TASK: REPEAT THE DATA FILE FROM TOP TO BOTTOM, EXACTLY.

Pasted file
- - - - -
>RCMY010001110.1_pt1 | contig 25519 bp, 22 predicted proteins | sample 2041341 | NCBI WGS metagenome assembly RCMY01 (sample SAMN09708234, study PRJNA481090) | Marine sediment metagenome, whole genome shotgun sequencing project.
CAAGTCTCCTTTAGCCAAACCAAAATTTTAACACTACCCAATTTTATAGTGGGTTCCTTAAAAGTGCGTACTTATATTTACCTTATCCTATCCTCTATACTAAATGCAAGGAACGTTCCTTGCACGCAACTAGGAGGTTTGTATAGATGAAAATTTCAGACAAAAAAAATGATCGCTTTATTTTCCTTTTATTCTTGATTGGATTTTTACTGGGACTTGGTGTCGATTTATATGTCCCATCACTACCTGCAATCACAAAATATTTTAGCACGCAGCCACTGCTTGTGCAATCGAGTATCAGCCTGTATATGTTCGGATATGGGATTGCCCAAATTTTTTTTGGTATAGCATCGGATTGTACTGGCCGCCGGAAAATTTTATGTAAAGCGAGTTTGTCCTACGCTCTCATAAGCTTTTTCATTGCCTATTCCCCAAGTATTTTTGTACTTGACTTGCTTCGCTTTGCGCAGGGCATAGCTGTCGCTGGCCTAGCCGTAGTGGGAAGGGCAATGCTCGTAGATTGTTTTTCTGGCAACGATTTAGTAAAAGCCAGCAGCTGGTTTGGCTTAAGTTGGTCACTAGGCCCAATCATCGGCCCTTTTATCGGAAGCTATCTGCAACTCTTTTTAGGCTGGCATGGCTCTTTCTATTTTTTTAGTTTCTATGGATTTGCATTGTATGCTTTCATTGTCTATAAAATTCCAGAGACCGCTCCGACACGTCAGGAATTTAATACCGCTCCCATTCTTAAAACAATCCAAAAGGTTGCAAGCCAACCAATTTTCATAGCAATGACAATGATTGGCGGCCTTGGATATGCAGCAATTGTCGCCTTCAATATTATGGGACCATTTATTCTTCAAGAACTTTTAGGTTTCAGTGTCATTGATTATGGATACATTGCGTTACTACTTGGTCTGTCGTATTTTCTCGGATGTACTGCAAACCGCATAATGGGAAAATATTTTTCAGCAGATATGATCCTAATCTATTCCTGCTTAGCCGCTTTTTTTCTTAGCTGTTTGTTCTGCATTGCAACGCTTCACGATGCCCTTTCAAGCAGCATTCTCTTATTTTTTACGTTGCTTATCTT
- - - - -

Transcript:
>RCMY010001110.1_pt1 | contig 25519 bp, 22 predicted proteins | sample 2041341 | NCBI WGS metagenome assembly RCMY01 (sample SAMN09708234, study PRJNA481090) | Marine sediment metagenome, whole genome shotgun sequencing project.
CAAGTCTCCTTTAGCCAAACCAAAATTTTAACACTACCCAATTTTATAGTGGGTTCCTTAAAAGTGCGTACTTATATTTACCTTATCCTATCCTCTATACTAAATGCAAGGAACGTTCCTTGCACGCAACTAGGAGGTTTGTATAGATGAAAATTTCAGACAAAAAAAATGATCGCTTTATTTTCCTTTTATTCTTGATTGGATTTTTACTGGGACTTGGTGTCGATTTATATGTCCCATCACTACCTGCAATCACAAAATATTTTAGCACGCAGCCACTGCTTGTGCAATCGAGTATCAGCCTGTATATGTTCGGATATGGGATTGCCCAAATTTTTTTTGGTATAGCATCGGATTGTACTGGCCGCCGGAAAATTTTATGTAAAGCGAGTTTGTCCTACGCTCTCATAAGCTTTTTCATTGCCTATTCCCCAAGTATTTTTGTACTTGACTTGCTTCGCTTTGCGCAGGGCATAGCTGTCGCTGGCCTAGCCGTAGTGGGAAGGGCAATGCTCGTAGATTGTTTTTCTGGCAACGATTTAGTAAAAGCCAGCAGCTGGTTTGGCTTAAGTTGGTCACTAGGCCCAATCATCGGCCCTTTTATCGGAAGCTATCTGCAACTCTTTTTAGGCTGGCATGGCTCTTTCTATTTTTTTAGTTTCTATGGATTTGCATTGTATGCTTTCATTGTCTATAAAATTCCAGAGACCGCTCCGACACGTCAGGAATTTAATACCGCTCCCATTCTTAAAACAATCCAAAAGGTTGCAAGCCAACCAATTTTCATAGCAATGACAATGATTGGCGGCCTTGGATATGCAGCAATTGTCGCCTTCAATATTATGGGACCATTTATTCTTCAAGAACTTTTAGGTTTCAGTGTCATTGATTATGGATACATTGCGTTACTACTTGGTCTGTCGTATTTTCTCGGATGTACTGCAAACCGCATAATGGGAAAATATTTTTCAGCAGATATGATCCTAATCTATTCCTGCTTAGCCGCTTTTTTTCTTAGCTGTTTGTTCTGCATTGCAACGCTTCACGATGCCCTTTCAAGCAGCATTCTCTTATTTTTTACGTTGCTTATCTT